# Why can't I use complex contour integration to evaluate the real integral $\int_0^\infty f(x)\cos(ax)\, dx$?

If I want to evaluate the integral of real functions like $$\int_0^\infty f(x)\cos(ax) dx$$ where $$a$$ is a real constant, why can't I simply do contour integration by using the complex function $$f(z)cos(az)dz$$?

My Attempt

I know using Euler's formula that $$\cos ax = e^{iax} - i\sin(ax)$$ and based on other examples with integrals of this form, it seems like the correct corresponding complex function to solve is:

$$\oint_C f(z)e^{iaz} = \pi iRe \Big\{ f(z)e^{iaz} \Big\}$$, where C is the quarter circle contour. If this is true, I don't quite understand why.

Since all I know about $$f(x)$$ is that it's a rational function, I also don't know if $$\int_0^\infty f(x)\cos(ax) dx = \frac{1}{2}\int_{-\infty}^\infty f(x)\cos(ax) dx$$

I haven't covered Fourier Series yet and am working to solve this by using Residues.

Thanks!

• It would be very impressive if contour integration could manage $f(x)\cos(ax)$ in general; I'm afraid it can't. You generally need specific knowledge of the function to know how its bounds behave and what its residues are Mar 17, 2022 at 18:45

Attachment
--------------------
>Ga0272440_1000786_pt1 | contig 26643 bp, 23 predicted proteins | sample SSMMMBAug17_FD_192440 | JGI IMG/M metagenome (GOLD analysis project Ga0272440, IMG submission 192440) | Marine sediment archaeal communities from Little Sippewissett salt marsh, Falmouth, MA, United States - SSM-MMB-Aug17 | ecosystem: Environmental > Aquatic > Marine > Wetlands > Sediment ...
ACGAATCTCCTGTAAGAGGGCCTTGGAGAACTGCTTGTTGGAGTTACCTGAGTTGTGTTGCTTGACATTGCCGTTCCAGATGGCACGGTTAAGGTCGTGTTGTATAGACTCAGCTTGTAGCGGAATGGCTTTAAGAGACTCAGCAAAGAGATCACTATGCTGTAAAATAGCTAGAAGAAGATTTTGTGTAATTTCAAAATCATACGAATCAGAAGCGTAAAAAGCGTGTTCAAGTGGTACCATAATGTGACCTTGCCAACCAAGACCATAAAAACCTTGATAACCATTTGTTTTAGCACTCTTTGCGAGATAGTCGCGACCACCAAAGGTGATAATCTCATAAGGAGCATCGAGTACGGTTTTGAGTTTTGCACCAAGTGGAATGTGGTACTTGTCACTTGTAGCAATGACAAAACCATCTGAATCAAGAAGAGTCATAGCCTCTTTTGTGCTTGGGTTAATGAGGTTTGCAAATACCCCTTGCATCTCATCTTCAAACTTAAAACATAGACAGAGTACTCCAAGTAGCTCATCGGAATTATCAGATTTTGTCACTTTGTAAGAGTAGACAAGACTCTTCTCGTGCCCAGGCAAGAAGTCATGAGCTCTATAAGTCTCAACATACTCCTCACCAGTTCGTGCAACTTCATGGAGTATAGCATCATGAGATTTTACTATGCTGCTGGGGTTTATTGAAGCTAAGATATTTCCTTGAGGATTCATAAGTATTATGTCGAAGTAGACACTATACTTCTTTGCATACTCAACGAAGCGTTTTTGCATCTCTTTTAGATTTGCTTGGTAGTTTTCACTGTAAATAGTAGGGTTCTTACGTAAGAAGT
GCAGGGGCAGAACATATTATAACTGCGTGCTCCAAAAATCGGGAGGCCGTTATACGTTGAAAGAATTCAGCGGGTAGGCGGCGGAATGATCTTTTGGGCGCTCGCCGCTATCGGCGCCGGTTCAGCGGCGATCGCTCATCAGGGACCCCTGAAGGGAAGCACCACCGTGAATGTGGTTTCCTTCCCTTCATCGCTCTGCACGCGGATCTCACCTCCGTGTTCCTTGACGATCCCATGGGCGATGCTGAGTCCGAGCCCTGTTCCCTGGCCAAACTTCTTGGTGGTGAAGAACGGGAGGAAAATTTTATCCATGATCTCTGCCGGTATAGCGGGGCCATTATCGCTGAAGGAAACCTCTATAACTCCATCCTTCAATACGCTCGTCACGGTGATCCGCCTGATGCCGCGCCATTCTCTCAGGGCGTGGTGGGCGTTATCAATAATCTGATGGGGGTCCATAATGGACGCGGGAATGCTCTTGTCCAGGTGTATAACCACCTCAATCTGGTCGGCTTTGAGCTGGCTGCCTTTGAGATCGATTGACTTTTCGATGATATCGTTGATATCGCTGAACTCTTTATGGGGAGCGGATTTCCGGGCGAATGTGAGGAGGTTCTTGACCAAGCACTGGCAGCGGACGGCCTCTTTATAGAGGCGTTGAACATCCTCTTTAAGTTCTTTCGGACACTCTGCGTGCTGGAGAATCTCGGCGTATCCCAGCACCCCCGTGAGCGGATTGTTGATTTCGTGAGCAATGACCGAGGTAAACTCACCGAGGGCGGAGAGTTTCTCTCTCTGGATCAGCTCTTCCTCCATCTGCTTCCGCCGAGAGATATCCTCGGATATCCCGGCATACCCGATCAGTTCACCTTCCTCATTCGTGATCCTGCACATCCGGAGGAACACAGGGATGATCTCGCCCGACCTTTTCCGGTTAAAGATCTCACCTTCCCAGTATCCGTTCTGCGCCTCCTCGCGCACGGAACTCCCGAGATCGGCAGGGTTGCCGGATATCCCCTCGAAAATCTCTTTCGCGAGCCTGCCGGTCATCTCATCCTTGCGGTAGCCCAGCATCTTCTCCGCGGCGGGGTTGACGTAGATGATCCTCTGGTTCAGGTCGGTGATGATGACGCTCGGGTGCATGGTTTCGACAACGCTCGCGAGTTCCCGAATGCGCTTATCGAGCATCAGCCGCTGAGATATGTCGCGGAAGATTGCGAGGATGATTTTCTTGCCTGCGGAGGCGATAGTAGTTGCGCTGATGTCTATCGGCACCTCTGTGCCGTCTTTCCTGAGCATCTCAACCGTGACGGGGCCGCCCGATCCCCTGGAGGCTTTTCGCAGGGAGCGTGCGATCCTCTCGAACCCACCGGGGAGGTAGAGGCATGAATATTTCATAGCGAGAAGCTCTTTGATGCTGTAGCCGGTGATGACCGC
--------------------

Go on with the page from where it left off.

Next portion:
Well - the real integral from $$0$$ to $$\infty$$ is a limit of a path integral along the x-axis from $$0$$ to $$N$$, taking the limit $$\lim_{N -> \infty}$$. The logical way to calculate this is look at a closed loop integral in the complex plane of the function that has real values $$f(x)\cos(ax)$$ - so we can take $$g(z) = f(z)e^{iaz}$$ for this. For the closed path integral then you should take something that allows you to calculate the respective path integrals. For example a quarter circle and a path back to $$0$$ along the imaginary axis. Then apply the residue theorem for any singular points of $$f(z)$$ within the closed path and take the limit of $$N$$ to $$\infty$$.
And you may need to use another contour if you are unable to calculate the respective path integrals, or when those do not vanish when $$N$$ goes to $$\infty$$.